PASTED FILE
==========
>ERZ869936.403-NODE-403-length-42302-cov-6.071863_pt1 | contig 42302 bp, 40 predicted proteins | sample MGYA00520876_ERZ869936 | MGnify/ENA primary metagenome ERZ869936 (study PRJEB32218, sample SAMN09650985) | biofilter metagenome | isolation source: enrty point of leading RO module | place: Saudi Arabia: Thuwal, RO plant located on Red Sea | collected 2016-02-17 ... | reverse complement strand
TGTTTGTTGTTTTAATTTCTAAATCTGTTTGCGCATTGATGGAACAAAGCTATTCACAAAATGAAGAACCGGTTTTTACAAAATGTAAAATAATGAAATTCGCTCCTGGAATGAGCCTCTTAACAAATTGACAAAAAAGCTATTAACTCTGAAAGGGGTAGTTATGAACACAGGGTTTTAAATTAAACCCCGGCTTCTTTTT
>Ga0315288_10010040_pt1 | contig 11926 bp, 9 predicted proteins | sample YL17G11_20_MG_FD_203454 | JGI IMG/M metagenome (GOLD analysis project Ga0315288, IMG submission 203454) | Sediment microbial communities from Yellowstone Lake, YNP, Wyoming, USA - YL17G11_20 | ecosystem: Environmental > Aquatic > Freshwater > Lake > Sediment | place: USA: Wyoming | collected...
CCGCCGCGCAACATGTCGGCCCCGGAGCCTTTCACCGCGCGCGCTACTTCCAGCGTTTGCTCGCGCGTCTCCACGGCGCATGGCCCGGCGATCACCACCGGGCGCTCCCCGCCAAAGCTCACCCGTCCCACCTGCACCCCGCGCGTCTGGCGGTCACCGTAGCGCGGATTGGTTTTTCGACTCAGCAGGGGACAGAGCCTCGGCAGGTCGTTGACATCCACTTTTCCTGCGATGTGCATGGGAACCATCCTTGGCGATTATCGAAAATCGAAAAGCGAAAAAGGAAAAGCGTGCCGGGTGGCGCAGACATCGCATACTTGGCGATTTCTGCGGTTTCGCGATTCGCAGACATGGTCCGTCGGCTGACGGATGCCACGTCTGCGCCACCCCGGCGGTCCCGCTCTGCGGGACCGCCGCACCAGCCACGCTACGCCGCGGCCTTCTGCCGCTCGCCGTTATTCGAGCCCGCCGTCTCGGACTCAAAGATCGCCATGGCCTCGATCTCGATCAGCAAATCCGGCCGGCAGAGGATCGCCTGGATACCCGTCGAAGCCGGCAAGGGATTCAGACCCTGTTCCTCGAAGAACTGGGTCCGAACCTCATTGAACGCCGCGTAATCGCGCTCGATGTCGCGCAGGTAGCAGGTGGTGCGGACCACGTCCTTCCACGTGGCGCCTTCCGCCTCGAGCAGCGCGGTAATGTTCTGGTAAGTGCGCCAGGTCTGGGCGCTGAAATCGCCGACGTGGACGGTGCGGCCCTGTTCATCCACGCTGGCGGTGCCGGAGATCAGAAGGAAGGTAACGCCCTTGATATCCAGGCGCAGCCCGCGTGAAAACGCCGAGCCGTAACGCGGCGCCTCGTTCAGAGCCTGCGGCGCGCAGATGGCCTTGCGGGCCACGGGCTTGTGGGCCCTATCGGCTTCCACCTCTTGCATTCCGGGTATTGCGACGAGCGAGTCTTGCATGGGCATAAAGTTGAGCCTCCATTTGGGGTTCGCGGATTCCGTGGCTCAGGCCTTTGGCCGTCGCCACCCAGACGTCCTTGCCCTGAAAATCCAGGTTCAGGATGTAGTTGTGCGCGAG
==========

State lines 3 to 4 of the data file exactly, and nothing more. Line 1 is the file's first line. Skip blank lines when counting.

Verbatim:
>Ga0315288_10010040_pt1 | contig 11926 bp, 9 predicted proteins | sample YL17G11_20_MG_FD_203454 | JGI IMG/M metagenome (GOLD analysis project Ga0315288, IMG submission 203454) | Sediment microbial communities from Yellowstone Lake, YNP, Wyoming, USA - YL17G11_20 | ecosystem: Environmental > Aquatic > Freshwater > Lake > Sediment | place: USA: Wyoming | collected...
CCGCCGCGCAACATGTCGGCCCCGGAGCCTTTCACCGCGCGCGCTACTTCCAGCGTTTGCTCGCGCGTCTCCACGGCGCATGGCCCGGCGATCACCACCGGGCGCTCCCCGCCAAAGCTCACCCGTCCCACCTGCACCCCGCGCGTCTGGCGGTCACCGTAGCGCGGATTGGTTTTTCGACTCAGCAGGGGACAGAGCCTCGGCAGGTCGTTGACATCCACTTTTCCTGCGATGTGCATGGGAACCATCCTTGGCGATTATCGAAAATCGAAAAGCGAAAAAGGAAAAGCGTGCCGGGTGGCGCAGACATCGCATACTTGGCGATTTCTGCGGTTTCGCGATTCGCAGACATGGTCCGTCGGCTGACGGATGCCACGTCTGCGCCACCCCGGCGGTCCCGCTCTGCGGGACCGCCGCACCAGCCACGCTACGCCGCGGCCTTCTGCCGCTCGCCGTTATTCGAGCCCGCCGTCTCGGACTCAAAGATCGCCATGGCCTCGATCTCGATCAGCAAATCCGGCCGGCAGAGGATCGCCTGGATACCCGTCGAAGCCGGCAAGGGATTCAGACCCTGTTCCTCGAAGAACTGGGTCCGAACCTCATTGAACGCCGCGTAATCGCGCTCGATGTCGCGCAGGTAGCAGGTGGTGCGGACCACGTCCTTCCACGTGGCGCCTTCCGCCTCGAGCAGCGCGGTAATGTTCTGGTAAGTGCGCCAGGTCTGGGCGCTGAAATCGCCGACGTGGACGGTGCGGCCCTGTTCATCCACGCTGGCGGTGCCGGAGATCAGAAGGAAGGTAACGCCCTTGATATCCAGGCGCAGCCCGCGTGAAAACGCCGAGCCGTAACGCGGCGCCTCGTTCAGAGCCTGCGGCGCGCAGATGGCCTTGCGGGCCACGGGCTTGTGGGCCCTATCGGCTTCCACCTCTTGCATTCCGGGTATTGCGACGAGCGAGTCTTGCATGGGCATAAAGTTGAGCCTCCATTTGGGGTTCGCGGATTCCGTGGCTCAGGCCTTTGGCCGTCGCCACCCAGACGTCCTTGCCCTGAAAATCCAGGTTCAGGATGTAGTTGTGCGCGAG